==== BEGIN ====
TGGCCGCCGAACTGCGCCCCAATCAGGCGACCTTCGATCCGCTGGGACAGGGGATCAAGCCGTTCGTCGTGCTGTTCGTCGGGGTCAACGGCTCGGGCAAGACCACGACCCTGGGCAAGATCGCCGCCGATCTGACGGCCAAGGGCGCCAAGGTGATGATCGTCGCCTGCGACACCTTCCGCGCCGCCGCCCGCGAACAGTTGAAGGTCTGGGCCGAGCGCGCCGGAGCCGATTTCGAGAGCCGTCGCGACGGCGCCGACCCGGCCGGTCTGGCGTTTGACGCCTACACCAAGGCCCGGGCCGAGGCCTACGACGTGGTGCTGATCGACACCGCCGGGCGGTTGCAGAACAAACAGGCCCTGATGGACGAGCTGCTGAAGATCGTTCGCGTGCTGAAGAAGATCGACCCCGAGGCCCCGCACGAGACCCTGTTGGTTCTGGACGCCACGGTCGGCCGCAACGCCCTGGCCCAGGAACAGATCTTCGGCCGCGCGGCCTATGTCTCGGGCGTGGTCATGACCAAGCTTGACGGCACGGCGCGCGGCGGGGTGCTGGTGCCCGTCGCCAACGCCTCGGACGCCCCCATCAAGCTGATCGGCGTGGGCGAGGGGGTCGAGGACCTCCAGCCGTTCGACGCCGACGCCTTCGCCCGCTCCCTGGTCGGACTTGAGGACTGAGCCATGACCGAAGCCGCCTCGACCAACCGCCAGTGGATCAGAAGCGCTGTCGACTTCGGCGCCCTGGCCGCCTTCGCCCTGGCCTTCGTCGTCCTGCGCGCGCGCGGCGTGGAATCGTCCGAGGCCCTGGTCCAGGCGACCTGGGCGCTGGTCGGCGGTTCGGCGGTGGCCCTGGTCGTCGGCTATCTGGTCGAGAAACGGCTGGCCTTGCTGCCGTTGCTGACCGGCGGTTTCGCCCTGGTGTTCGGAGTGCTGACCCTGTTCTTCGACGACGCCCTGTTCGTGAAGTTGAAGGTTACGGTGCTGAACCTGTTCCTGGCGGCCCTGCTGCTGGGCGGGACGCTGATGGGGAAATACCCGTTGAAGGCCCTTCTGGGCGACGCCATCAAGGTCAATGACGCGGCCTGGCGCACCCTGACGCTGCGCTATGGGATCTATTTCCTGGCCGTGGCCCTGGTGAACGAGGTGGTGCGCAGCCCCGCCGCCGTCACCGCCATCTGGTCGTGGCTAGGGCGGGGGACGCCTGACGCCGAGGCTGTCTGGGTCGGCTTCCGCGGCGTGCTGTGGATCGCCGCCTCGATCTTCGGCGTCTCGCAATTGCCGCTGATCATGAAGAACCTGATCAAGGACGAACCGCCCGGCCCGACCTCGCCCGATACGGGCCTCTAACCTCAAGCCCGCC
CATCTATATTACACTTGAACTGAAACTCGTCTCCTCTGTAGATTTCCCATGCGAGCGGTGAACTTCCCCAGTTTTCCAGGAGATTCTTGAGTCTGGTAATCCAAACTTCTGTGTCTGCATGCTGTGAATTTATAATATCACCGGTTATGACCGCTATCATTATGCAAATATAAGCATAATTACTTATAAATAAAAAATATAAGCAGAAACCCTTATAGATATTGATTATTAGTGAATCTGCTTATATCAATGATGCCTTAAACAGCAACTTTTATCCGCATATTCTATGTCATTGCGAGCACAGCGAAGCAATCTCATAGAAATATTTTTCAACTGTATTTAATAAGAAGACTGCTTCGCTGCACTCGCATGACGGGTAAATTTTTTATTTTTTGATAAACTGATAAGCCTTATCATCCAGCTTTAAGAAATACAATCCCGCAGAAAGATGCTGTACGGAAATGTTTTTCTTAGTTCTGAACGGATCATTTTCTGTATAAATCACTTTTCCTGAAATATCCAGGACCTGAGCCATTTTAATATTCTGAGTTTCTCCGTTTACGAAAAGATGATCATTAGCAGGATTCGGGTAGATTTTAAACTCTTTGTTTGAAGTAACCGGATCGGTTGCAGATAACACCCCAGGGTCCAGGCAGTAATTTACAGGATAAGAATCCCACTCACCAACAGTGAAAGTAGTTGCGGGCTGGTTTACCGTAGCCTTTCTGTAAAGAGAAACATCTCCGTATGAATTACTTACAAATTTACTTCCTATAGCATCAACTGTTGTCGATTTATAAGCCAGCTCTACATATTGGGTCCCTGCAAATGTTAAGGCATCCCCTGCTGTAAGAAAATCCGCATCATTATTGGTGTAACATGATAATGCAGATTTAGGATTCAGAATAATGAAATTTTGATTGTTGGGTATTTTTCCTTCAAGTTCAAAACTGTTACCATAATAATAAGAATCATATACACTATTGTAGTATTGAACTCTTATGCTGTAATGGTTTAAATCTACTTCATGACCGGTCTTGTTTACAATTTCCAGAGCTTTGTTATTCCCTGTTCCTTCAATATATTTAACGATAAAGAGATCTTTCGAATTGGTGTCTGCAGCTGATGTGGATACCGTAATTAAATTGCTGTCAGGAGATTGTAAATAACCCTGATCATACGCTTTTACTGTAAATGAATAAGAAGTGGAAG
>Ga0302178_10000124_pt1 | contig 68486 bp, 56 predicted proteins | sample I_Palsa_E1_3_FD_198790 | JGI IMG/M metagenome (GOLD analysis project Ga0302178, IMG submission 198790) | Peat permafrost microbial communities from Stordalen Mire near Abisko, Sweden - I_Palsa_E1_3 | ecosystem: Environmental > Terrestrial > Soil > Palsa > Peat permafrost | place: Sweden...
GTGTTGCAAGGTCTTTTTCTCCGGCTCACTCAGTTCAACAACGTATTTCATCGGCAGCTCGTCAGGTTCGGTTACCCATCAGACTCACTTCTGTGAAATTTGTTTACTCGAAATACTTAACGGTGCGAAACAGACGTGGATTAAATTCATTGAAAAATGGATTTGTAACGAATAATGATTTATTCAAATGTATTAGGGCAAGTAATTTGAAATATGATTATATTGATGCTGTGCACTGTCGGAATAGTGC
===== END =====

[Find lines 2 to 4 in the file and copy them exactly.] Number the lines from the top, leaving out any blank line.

CATCTATATTACACTTGAACTGAAACTCGTCTCCTCTGTAGATTTCCCATGCGAGCGGTGAACTTCCCCAGTTTTCCAGGAGATTCTTGAGTCTGGTAATCCAAACTTCTGTGTCTGCATGCTGTGAATTTATAATATCACCGGTTATGACCGCTATCATTATGCAAATATAAGCATAATTACTTATAAATAAAAAATATAAGCAGAAACCCTTATAGATATTGATTATTAGTGAATCTGCTTATATCAATGATGCCTTAAACAGCAACTTTTATCCGCATATTCTATGTCATTGCGAGCACAGCGAAGCAATCTCATAGAAATATTTTTCAACTGTATTTAATAAGAAGACTGCTTCGCTGCACTCGCATGACGGGTAAATTTTTTATTTTTTGATAAACTGATAAGCCTTATCATCCAGCTTTAAGAAATACAATCCCGCAGAAAGATGCTGTACGGAAATGTTTTTCTTAGTTCTGAACGGATCATTTTCTGTATAAATCACTTTTCCTGAAATATCCAGGACCTGAGCCATTTTAATATTCTGAGTTTCTCCGTTTACGAAAAGATGATCATTAGCAGGATTCGGGTAGATTTTAAACTCTTTGTTTGAAGTAACCGGATCGGTTGCAGATAACACCCCAGGGTCCAGGCAGTAATTTACAGGATAAGAATCCCACTCACCAACAGTGAAAGTAGTTGCGGGCTGGTTTACCGTAGCCTTTCTGTAAAGAGAAACATCTCCGTATGAATTACTTACAAATTTACTTCCTATAGCATCAACTGTTGTCGATTTATAAGCCAGCTCTACATATTGGGTCCCTGCAAATGTTAAGGCATCCCCTGCTGTAAGAAAATCCGCATCATTATTGGTGTAACATGATAATGCAGATTTAGGATTCAGAATAATGAAATTTTGATTGTTGGGTATTTTTCCTTCAAGTTCAAAACTGTTACCATAATAATAAGAATCATATACACTATTGTAGTATTGAACTCTTATGCTGTAATGGTTTAAATCTACTTCATGACCGGTCTTGTTTACAATTTCCAGAGCTTTGTTATTCCCTGTTCCTTCAATATATTTAACGATAAAGAGATCTTTCGAATTGGTGTCTGCAGCTGATGTGGATACCGTAATTAAATTGCTGTCAGGAGATTGTAAATAACCCTGATCATACGCTTTTACTGTAAATGAATAAGAAGTGGAAG
>Ga0302178_10000124_pt1 | contig 68486 bp, 56 predicted proteins | sample I_Palsa_E1_3_FD_198790 | JGI IMG/M metagenome (GOLD analysis project Ga0302178, IMG submission 198790) | Peat permafrost microbial communities from Stordalen Mire near Abisko, Sweden - I_Palsa_E1_3 | ecosystem: Environmental > Terrestrial > Soil > Palsa > Peat permafrost | place: Sweden...
GTGTTGCAAGGTCTTTTTCTCCGGCTCACTCAGTTCAACAACGTATTTCATCGGCAGCTCGTCAGGTTCGGTTACCCATCAGACTCACTTCTGTGAAATTTGTTTACTCGAAATACTTAACGGTGCGAAACAGACGTGGATTAAATTCATTGAAAAATGGATTTGTAACGAATAATGATTTATTCAAATGTATTAGGGCAAGTAATTTGAAATATGATTATATTGATGCTGTGCACTGTCGGAATAGTGC